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Acta Médica Costarricense

On-line version ISSN 0001-6002Print version ISSN 0001-6012


BARBOZA-ARGUELLO, María de la Paz  and  UMANA-SOLIS, Lila María. Ten year analysis of the national registry of congenital anomalies in Costa Rica. Acta méd. costarric [online]. 2008, vol.50, n.4, pp.221-229. ISSN 0001-6002.

Background and aim: Congenital malformations are the second leading cause of infant mortality in Costa Rica. We studied the prevalence of malformed and polymalformed newborns between the years of 1996 and 2005 and describe the secular trend of these congenital diseases. Methods: The population based passive registry of the Congenital Malformations Registry Center, INCIENSA and the online database of the Central American Center for Population of the University of Costa Rica were the data sources. A newborn with malformation coded with a single CIE 10 number was classified as "simple" and as "polymalformed" when he or she presented at least 2 malformations or a specific syndrome. Prevalence of these congenital diseases were analyzed in time according to birth’s condition (dead or alive), mother’s age, province of residence, and newborn’s gender. Additionally, a logistic regression model was performed using the presence or absence of malformation as dependent variable and the mother’s age, place of residence and newborn gender as independent variables. Results: Of the total of newborns during the study period (n=755 978), 1.47% (95% = 1.44 - 1.49) were malformed (11 099 newborns) and 34.8 / 10 000 infants (95% = 33.4 to 36.1) were polymalformed (2 629 newborns). Of the total malformed newborns, 40.5% presented syndromes and 59.5% had association of 2 or more malformations. Malformations related to the skeletalmuscle system and to Down’s syndrome were the most common. Different from findings in other provinces, the prevalence of polymalformations increased significatively in the Province of Limon during the second quinquennium of the study period. The prevalence of malformed and polymalformed newborns was significantly higher in males as well as in children born of mothers older than 35 years. The risk of having a polymalformed newborn baby was 2.4 times higher in women aged ≥ 35 years than in those with lower age (95% = 2.2-2.6). Conclusion: This study suggests that mother’s age and newborn’s gender confer an important risk for delivering children with malformations. More research is needed to achieve a comprehensive understanding of the increased prevalence of multiple malformations in the Province of Limon since 2001.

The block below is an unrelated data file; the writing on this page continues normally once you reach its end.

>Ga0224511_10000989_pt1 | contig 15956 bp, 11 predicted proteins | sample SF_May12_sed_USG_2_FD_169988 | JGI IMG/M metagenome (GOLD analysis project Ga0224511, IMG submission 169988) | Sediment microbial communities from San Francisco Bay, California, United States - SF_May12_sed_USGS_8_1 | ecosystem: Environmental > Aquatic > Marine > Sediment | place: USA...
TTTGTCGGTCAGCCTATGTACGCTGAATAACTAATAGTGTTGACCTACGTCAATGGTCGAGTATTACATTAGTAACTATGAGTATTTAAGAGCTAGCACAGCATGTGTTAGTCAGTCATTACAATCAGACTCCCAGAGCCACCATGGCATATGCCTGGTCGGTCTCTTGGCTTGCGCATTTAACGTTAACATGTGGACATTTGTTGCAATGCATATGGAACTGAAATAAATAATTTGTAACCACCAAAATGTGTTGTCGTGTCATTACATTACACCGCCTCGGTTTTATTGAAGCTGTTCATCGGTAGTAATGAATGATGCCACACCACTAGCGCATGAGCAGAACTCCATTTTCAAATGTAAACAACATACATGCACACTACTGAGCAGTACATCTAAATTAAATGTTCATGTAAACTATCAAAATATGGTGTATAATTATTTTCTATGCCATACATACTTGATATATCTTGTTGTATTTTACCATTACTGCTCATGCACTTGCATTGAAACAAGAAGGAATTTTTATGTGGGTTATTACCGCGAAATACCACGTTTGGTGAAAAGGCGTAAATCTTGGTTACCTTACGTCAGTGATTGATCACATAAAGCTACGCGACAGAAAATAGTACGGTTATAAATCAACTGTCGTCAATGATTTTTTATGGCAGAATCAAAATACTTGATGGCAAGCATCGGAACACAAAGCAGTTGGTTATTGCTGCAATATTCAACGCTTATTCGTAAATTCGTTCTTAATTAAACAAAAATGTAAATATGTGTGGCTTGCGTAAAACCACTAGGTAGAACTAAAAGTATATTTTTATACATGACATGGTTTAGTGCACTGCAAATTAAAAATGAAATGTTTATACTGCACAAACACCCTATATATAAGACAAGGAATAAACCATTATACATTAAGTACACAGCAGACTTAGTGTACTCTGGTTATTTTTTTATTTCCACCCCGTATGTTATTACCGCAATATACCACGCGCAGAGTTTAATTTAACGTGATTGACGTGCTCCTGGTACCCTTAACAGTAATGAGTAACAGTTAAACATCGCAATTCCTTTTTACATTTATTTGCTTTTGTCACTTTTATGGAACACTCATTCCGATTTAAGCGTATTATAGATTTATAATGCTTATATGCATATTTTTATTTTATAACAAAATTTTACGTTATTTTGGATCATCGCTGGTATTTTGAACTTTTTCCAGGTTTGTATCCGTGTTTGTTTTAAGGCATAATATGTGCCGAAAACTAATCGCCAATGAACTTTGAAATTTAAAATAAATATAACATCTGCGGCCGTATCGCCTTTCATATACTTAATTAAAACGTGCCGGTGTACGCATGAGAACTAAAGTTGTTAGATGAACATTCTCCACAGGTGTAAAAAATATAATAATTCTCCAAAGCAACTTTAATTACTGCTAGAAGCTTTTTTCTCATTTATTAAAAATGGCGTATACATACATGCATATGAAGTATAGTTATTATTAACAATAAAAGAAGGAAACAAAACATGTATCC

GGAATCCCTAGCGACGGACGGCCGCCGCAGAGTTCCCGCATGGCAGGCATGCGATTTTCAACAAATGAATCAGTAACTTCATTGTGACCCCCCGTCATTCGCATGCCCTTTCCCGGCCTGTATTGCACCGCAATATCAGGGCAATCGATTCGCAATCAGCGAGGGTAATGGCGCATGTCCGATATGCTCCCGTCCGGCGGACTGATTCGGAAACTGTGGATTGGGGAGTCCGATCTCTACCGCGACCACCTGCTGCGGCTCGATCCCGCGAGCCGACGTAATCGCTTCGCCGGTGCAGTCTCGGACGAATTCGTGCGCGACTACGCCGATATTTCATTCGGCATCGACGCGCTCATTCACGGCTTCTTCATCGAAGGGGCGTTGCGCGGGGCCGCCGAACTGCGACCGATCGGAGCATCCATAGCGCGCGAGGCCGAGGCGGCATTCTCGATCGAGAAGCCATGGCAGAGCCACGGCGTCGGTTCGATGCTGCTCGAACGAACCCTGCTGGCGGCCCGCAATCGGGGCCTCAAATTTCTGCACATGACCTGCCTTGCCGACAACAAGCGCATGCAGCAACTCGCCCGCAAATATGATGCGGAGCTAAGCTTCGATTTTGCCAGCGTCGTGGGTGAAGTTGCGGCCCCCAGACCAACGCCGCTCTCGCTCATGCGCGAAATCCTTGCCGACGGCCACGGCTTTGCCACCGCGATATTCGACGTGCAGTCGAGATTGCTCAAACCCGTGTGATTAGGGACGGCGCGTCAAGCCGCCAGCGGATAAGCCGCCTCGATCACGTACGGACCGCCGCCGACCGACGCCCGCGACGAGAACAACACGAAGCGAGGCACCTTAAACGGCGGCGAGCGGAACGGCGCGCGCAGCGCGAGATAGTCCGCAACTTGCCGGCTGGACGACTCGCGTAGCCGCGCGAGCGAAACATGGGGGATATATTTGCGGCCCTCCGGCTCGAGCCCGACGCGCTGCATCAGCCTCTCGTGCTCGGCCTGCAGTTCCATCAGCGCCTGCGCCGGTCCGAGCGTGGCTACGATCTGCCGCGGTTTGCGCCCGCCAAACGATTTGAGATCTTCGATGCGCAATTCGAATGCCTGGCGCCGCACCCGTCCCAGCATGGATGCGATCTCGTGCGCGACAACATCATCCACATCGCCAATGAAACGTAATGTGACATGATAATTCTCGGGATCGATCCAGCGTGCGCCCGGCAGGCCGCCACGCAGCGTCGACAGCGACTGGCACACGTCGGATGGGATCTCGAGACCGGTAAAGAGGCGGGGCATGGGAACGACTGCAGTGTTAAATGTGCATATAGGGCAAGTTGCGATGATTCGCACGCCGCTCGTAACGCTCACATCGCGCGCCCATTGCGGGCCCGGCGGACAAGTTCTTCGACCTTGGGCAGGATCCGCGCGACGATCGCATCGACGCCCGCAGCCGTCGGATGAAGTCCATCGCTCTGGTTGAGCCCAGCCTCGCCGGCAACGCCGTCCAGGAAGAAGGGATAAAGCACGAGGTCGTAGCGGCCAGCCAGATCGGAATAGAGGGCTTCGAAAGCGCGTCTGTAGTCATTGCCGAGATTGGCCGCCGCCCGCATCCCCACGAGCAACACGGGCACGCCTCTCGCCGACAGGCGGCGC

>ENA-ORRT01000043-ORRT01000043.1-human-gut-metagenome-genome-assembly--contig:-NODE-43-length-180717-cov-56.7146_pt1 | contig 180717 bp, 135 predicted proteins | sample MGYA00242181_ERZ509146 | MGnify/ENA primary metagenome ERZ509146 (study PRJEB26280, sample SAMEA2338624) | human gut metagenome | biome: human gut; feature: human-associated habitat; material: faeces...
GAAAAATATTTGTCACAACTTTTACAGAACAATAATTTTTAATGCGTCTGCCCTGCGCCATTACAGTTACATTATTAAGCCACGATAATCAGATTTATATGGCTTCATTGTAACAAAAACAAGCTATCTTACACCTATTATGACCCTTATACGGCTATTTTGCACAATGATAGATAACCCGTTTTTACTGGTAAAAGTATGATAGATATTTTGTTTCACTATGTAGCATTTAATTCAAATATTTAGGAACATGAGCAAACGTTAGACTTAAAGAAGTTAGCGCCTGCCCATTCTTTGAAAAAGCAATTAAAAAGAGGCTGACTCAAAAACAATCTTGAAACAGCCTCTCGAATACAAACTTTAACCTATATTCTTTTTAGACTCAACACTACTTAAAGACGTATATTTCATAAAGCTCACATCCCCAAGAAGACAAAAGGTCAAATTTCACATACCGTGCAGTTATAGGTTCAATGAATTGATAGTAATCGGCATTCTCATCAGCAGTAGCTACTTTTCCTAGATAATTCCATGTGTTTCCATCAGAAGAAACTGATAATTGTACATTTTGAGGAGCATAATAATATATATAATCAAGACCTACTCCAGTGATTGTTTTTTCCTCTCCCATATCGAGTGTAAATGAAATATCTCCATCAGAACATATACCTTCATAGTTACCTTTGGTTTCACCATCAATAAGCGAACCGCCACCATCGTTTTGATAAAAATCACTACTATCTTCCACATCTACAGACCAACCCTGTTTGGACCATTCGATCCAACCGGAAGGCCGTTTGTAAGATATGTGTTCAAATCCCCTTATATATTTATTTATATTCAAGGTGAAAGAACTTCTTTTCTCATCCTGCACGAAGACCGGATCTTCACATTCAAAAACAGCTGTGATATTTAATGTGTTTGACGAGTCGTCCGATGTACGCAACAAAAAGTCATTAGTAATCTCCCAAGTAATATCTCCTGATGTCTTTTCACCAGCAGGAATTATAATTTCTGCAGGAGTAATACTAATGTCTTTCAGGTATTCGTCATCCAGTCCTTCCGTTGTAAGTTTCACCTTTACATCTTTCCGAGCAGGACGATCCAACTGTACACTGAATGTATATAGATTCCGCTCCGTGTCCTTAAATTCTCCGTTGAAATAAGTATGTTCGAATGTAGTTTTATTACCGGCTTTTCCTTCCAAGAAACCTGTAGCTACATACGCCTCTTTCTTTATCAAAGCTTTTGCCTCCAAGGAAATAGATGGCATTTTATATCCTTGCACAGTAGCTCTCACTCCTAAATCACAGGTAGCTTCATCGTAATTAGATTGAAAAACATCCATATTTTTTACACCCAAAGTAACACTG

Keywords : polymalformed; registration; birth defects; Costa Rica.

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